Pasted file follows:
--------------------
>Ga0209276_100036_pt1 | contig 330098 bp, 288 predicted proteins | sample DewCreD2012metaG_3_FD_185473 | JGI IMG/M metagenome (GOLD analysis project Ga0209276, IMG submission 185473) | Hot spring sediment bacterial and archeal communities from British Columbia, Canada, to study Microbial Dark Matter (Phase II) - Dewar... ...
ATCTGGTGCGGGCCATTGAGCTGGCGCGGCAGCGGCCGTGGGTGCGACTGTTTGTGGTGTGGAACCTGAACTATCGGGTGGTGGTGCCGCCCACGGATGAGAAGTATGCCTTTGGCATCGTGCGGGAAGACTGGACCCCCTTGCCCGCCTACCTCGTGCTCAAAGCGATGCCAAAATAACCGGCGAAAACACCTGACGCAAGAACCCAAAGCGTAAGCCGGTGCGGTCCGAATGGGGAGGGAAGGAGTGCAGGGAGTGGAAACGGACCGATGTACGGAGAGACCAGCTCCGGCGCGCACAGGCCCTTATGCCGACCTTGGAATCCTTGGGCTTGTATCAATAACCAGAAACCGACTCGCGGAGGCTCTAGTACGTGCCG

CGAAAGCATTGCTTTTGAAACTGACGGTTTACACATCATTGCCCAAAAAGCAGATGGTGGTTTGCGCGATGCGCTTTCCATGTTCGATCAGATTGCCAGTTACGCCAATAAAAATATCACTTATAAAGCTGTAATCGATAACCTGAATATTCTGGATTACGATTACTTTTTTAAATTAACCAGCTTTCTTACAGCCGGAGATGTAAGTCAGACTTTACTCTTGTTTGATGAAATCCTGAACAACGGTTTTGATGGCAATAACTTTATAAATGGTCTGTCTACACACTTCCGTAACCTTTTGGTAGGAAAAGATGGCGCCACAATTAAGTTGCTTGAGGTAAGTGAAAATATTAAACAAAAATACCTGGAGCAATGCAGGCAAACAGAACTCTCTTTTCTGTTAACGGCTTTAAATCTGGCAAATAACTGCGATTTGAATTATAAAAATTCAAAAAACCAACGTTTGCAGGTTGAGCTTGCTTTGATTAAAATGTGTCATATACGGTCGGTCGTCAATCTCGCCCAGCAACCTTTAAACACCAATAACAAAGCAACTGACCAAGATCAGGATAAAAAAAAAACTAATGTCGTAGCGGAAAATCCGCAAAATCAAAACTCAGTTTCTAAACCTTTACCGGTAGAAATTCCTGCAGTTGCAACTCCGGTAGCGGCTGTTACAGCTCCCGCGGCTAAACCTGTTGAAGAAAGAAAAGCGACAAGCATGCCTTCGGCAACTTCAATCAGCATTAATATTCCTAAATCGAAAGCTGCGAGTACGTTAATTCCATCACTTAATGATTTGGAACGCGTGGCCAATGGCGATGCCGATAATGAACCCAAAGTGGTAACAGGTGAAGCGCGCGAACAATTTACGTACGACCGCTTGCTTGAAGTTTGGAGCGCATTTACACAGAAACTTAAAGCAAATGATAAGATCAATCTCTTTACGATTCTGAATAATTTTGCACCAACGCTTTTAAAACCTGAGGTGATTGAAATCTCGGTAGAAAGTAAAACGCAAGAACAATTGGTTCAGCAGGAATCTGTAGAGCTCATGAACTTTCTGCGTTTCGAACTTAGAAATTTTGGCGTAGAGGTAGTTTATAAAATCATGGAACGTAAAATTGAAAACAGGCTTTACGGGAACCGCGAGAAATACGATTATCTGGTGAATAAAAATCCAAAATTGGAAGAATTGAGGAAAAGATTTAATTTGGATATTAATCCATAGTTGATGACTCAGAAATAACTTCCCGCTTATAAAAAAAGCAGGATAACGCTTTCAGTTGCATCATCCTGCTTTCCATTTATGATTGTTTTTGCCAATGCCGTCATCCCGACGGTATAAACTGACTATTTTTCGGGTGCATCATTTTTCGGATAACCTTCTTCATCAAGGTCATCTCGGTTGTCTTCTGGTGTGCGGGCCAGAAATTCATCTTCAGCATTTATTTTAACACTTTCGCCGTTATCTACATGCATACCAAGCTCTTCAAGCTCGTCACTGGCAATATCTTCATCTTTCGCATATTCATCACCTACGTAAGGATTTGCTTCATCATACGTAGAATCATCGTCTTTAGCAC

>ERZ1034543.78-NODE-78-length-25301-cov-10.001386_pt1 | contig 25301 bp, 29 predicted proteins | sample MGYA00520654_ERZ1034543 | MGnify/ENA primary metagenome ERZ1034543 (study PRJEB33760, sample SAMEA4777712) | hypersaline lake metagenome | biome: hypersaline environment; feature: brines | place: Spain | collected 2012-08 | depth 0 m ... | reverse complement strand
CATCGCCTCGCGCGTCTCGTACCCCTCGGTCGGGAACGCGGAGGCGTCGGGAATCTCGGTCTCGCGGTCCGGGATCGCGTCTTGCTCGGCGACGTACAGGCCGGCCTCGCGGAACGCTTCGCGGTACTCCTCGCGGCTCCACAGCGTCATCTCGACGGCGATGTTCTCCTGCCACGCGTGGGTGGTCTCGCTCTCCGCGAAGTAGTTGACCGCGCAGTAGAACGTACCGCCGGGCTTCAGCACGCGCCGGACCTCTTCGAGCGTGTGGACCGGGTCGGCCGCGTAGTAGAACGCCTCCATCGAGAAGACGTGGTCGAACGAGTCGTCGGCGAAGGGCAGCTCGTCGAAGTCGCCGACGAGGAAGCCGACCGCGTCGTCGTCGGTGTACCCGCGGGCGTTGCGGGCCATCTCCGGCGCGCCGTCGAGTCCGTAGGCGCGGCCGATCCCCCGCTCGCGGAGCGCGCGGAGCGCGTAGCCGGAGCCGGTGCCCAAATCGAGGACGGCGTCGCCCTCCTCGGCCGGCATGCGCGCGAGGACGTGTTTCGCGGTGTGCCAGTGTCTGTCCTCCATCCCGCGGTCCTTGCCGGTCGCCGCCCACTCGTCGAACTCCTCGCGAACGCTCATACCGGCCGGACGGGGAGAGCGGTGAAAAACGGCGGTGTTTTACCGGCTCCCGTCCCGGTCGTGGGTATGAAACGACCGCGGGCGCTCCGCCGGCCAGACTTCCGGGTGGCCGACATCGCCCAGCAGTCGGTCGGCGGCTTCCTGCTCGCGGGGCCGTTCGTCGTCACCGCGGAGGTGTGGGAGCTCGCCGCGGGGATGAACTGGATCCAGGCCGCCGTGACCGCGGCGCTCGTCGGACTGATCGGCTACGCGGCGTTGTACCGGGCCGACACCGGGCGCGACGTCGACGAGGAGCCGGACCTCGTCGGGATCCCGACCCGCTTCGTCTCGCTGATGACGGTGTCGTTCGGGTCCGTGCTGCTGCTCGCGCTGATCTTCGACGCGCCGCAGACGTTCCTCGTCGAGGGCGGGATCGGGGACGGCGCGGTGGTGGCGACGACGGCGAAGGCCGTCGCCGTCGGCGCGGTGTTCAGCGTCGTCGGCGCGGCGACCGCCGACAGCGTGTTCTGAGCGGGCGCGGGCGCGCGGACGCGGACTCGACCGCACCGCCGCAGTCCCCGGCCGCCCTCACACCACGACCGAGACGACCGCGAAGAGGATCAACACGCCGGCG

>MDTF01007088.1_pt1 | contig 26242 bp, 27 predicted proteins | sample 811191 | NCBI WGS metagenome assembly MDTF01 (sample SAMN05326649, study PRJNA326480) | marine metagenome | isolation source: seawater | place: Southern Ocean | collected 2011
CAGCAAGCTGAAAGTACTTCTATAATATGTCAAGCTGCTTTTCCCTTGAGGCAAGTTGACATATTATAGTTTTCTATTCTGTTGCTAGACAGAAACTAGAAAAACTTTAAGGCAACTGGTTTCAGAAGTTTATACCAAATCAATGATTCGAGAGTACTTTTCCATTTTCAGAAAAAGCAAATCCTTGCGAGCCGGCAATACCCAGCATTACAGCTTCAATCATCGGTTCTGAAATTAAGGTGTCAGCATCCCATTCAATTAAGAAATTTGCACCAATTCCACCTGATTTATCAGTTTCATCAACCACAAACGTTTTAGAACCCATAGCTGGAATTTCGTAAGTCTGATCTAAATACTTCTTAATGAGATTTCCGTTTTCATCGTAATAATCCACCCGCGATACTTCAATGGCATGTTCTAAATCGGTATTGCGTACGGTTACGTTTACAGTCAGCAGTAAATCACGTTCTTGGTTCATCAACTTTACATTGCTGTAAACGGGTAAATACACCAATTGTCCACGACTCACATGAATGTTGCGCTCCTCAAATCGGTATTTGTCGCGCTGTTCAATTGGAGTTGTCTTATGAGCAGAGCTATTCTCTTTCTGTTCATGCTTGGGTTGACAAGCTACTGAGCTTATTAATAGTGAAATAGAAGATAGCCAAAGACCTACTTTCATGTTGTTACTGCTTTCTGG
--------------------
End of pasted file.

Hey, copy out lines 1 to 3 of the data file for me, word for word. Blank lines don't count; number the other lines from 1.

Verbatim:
>Ga0209276_100036_pt1 | contig 330098 bp, 288 predicted proteins | sample DewCreD2012metaG_3_FD_185473 | JGI IMG/M metagenome (GOLD analysis project Ga0209276, IMG submission 185473) | Hot spring sediment bacterial and archeal communities from British Columbia, Canada, to study Microbial Dark Matter (Phase II) - Dewar... ...
ATCTGGTGCGGGCCATTGAGCTGGCGCGGCAGCGGCCGTGGGTGCGACTGTTTGTGGTGTGGAACCTGAACTATCGGGTGGTGGTGCCGCCCACGGATGAGAAGTATGCCTTTGGCATCGTGCGGGAAGACTGGACCCCCTTGCCCGCCTACCTCGTGCTCAAAGCGATGCCAAAATAACCGGCGAAAACACCTGACGCAAGAACCCAAAGCGTAAGCCGGTGCGGTCCGAATGGGGAGGGAAGGAGTGCAGGGAGTGGAAACGGACCGATGTACGGAGAGACCAGCTCCGGCGCGCACAGGCCCTTATGCCGACCTTGGAATCCTTGGGCTTGTATCAATAACCAGAAACCGACTCGCGGAGGCTCTAGTACGTGCCG

CGAAAGCATTGCTTTTGAAACTGACGGTTTACACATCATTGCCCAAAAAGCAGATGGTGGTTTGCGCGATGCGCTTTCCATGTTCGATCAGATTGCCAGTTACGCCAATAAAAATATCACTTATAAAGCTGTAATCGATAACCTGAATATTCTGGATTACGATTACTTTTTTAAATTAACCAGCTTTCTTACAGCCGGAGATGTAAGTCAGACTTTACTCTTGTTTGATGAAATCCTGAACAACGGTTTTGATGGCAATAACTTTATAAATGGTCTGTCTACACACTTCCGTAACCTTTTGGTAGGAAAAGATGGCGCCACAATTAAGTTGCTTGAGGTAAGTGAAAATATTAAACAAAAATACCTGGAGCAATGCAGGCAAACAGAACTCTCTTTTCTGTTAACGGCTTTAAATCTGGCAAATAACTGCGATTTGAATTATAAAAATTCAAAAAACCAACGTTTGCAGGTTGAGCTTGCTTTGATTAAAATGTGTCATATACGGTCGGTCGTCAATCTCGCCCAGCAACCTTTAAACACCAATAACAAAGCAACTGACCAAGATCAGGATAAAAAAAAAACTAATGTCGTAGCGGAAAATCCGCAAAATCAAAACTCAGTTTCTAAACCTTTACCGGTAGAAATTCCTGCAGTTGCAACTCCGGTAGCGGCTGTTACAGCTCCCGCGGCTAAACCTGTTGAAGAAAGAAAAGCGACAAGCATGCCTTCGGCAACTTCAATCAGCATTAATATTCCTAAATCGAAAGCTGCGAGTACGTTAATTCCATCACTTAATGATTTGGAACGCGTGGCCAATGGCGATGCCGATAATGAACCCAAAGTGGTAACAGGTGAAGCGCGCGAACAATTTACGTACGACCGCTTGCTTGAAGTTTGGAGCGCATTTACACAGAAACTTAAAGCAAATGATAAGATCAATCTCTTTACGATTCTGAATAATTTTGCACCAACGCTTTTAAAACCTGAGGTGATTGAAATCTCGGTAGAAAGTAAAACGCAAGAACAATTGGTTCAGCAGGAATCTGTAGAGCTCATGAACTTTCTGCGTTTCGAACTTAGAAATTTTGGCGTAGAGGTAGTTTATAAAATCATGGAACGTAAAATTGAAAACAGGCTTTACGGGAACCGCGAGAAATACGATTATCTGGTGAATAAAAATCCAAAATTGGAAGAATTGAGGAAAAGATTTAATTTGGATATTAATCCATAGTTGATGACTCAGAAATAACTTCCCGCTTATAAAAAAAGCAGGATAACGCTTTCAGTTGCATCATCCTGCTTTCCATTTATGATTGTTTTTGCCAATGCCGTCATCCCGACGGTATAAACTGACTATTTTTCGGGTGCATCATTTTTCGGATAACCTTCTTCATCAAGGTCATCTCGGTTGTCTTCTGGTGTGCGGGCCAGAAATTCATCTTCAGCATTTATTTTAACACTTTCGCCGTTATCTACATGCATACCAAGCTCTTCAAGCTCGTCACTGGCAATATCTTCATCTTTCGCATATTCATCACCTACGTAAGGATTTGCTTCATCATACGTAGAATCATCGTCTTTAGCAC